itch Rating Service says property and casualty insurance rates will continue to rise through 2013, producing modest increases in industry net income, but a return to a sustained hard market is considered unlikely.
In a report released Friday, Fitch says that after suffering a period of severe losses in 2011 the “long-awaited shift to positive pricing momentum portends a sharp improvement in 2012 results.”
Fitch projects net income for the P&C industry will increase 90 percent by the end of this year to slightly more than $38 billion from $20 billion in 2011.
Looking further ahead to 2013, net income is predicted to rise 6 percent to more than $40 billion.
Fitch says 2013 results are projected to break-even, but the “chances of a return to true hard market and the strong underwriting profits experienced in the mid-2000’s are remote.”
Modest investment income growth amid a low interest rate environment and a slowdown in pricing momentum are considerable headwinds to an insurer looking to widen profit. Fitch says price improvement is in response to “recent losses rather than a reduction in market capacity, and competitive forces are likely to dampen favorable pricing momentum as 2013 unfolds.”
However, insurance rates are expected to continue to improve through the rest of this year before stabilizing in 2013 after the industry saw an unusual three-year period (2007-2009) of declining written premium volume.
The industry combined ratio of 108.4 in 2011 was the worst deterioration since 2001 due to natural catastrophes that added 9 percentage points to the calendar year loss ratio, the report says.
Fitch says a return to “historical average catastrophe loss experience and modest improvements in current accident-year underwriting experience” would produce a combined ratio of 101.1 in 2012. The combined ratio is projected to come in slightly lower in 2013 to 100.3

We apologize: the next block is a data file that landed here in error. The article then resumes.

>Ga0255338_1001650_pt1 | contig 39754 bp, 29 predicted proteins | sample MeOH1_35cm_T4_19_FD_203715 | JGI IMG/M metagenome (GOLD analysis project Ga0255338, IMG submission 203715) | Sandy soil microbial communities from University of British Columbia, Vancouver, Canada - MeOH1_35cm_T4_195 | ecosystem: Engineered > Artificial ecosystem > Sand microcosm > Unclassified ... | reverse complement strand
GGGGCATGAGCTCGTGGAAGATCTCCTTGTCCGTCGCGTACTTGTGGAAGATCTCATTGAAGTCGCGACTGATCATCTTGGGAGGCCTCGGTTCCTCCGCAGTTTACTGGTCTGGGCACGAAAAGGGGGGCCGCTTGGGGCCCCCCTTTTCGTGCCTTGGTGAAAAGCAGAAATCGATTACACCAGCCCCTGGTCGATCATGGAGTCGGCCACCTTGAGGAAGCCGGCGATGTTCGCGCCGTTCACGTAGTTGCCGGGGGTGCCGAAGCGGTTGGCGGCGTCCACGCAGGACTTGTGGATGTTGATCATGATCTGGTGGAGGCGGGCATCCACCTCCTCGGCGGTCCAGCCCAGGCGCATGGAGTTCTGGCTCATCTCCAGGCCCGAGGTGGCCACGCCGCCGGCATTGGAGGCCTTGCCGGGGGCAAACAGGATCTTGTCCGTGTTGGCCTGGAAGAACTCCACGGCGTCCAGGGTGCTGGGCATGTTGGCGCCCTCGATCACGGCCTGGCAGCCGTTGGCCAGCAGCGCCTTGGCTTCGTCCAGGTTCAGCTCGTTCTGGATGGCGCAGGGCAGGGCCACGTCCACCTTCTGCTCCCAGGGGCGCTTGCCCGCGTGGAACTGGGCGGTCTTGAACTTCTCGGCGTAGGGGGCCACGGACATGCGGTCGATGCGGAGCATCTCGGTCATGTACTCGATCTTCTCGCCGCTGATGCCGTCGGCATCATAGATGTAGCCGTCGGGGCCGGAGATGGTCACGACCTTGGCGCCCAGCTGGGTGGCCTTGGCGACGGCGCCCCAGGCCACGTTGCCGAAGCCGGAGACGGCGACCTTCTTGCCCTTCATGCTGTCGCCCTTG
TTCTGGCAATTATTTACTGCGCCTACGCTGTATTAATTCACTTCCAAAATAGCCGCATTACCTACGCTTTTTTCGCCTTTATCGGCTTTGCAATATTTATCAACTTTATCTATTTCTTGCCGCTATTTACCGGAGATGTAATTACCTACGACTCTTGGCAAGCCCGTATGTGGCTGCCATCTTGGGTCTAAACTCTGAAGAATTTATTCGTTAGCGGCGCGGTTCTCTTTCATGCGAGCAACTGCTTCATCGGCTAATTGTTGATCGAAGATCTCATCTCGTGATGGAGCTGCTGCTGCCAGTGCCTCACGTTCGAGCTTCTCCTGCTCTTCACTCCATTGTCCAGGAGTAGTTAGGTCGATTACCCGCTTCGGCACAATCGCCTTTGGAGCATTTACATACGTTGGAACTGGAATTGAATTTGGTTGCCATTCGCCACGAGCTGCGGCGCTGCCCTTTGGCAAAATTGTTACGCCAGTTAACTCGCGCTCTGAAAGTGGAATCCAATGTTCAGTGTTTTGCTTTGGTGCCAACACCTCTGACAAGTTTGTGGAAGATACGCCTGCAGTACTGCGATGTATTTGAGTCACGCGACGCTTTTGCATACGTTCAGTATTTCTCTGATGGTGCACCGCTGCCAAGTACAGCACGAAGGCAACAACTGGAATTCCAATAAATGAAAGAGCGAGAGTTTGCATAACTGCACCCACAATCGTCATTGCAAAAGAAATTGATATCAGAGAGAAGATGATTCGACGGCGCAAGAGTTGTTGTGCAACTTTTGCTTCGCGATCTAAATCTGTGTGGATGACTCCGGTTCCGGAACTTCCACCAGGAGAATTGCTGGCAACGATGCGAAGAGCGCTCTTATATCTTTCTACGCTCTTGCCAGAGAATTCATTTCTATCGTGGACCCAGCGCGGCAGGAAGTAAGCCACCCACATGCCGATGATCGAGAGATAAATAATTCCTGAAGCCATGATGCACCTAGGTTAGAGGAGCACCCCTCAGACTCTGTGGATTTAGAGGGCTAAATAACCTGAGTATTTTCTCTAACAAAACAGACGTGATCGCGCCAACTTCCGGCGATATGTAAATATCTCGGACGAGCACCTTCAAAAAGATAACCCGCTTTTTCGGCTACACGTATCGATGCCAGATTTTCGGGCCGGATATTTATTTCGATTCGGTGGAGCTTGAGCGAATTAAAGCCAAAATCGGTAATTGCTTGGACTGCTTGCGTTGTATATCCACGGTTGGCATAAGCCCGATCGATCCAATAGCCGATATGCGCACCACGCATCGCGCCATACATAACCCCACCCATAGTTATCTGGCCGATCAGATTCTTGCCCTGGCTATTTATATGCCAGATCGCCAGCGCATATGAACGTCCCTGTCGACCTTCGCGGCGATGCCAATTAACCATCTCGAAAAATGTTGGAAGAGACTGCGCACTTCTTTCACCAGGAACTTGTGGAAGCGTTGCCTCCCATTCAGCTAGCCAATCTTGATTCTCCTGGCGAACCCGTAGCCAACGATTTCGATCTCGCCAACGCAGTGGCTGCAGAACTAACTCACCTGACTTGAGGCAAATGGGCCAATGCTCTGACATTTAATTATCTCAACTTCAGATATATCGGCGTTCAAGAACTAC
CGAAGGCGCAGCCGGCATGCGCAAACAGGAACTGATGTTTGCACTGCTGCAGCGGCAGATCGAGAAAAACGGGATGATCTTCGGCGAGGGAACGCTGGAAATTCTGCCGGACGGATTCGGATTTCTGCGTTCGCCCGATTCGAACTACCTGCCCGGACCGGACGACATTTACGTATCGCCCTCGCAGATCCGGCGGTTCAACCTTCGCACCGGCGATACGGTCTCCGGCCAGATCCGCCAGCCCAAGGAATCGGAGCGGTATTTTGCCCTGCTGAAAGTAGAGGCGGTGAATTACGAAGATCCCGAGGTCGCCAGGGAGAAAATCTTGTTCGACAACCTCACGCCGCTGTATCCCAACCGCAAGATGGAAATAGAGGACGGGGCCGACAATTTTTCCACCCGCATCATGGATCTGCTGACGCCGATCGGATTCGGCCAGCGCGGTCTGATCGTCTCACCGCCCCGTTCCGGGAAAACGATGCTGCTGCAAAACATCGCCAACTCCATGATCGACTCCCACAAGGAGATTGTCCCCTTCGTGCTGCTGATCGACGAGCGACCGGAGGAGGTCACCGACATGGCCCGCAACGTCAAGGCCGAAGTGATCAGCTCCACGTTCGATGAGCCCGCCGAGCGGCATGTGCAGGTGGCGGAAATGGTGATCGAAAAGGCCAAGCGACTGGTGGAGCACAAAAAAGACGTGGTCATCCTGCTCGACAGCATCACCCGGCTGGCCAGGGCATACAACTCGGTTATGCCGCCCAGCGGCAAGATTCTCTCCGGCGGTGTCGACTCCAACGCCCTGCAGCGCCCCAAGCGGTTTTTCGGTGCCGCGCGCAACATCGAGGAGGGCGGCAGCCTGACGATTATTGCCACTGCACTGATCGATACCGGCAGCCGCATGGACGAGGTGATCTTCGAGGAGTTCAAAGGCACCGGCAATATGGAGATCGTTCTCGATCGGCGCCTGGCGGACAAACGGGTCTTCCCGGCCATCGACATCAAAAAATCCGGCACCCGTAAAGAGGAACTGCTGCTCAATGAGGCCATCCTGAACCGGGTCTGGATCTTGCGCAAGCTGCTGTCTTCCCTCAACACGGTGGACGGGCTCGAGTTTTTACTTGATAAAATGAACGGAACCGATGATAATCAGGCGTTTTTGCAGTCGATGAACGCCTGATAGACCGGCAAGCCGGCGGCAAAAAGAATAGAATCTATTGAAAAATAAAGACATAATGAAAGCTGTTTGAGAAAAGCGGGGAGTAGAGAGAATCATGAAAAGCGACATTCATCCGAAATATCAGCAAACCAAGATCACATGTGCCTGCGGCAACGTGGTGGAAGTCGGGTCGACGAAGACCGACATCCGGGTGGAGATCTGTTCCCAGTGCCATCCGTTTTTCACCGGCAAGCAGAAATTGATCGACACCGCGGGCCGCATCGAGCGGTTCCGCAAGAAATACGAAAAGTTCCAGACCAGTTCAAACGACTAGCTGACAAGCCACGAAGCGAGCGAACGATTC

While the report’s projections were made using historical averages, James Auden, Fitch’s Managing Director of P&C Insurance, notes in an interview with National Underwriter that this is the middle of the hurricane season and “anything can happen,” which could “change the year end results quite a bit” should a significant catastrophe strike.
Auden says rates are expected to stabilize in 2013, which translates into continued modest to flat increases. He points out that it is difficult to know if that means another soft turn in the market after 2013 since competitive forces still remain in play and, “There is still a lot of capital in the market that needs to be put to use.”
Another measure of profitability, return on surplus, is expected to remain below the long term average of 8.1 percent through 2012 and 2013. Return on surplus for 2012 is estimated to be 6.7 percent and 2013 at 6.9 percent.
Auden says that for the industry to reach the long term average there will have to be a combination of continued light catastrophe years into 2014 plus underwriting rate increases will need to continue.
“To get to the hard market level of 2003-2007, will need a longer period of sustained increase or further shift in rates,” says Auden.
The latest report is one of a series of commentaries from analysts that say the foundations are in place for rate increases to continue.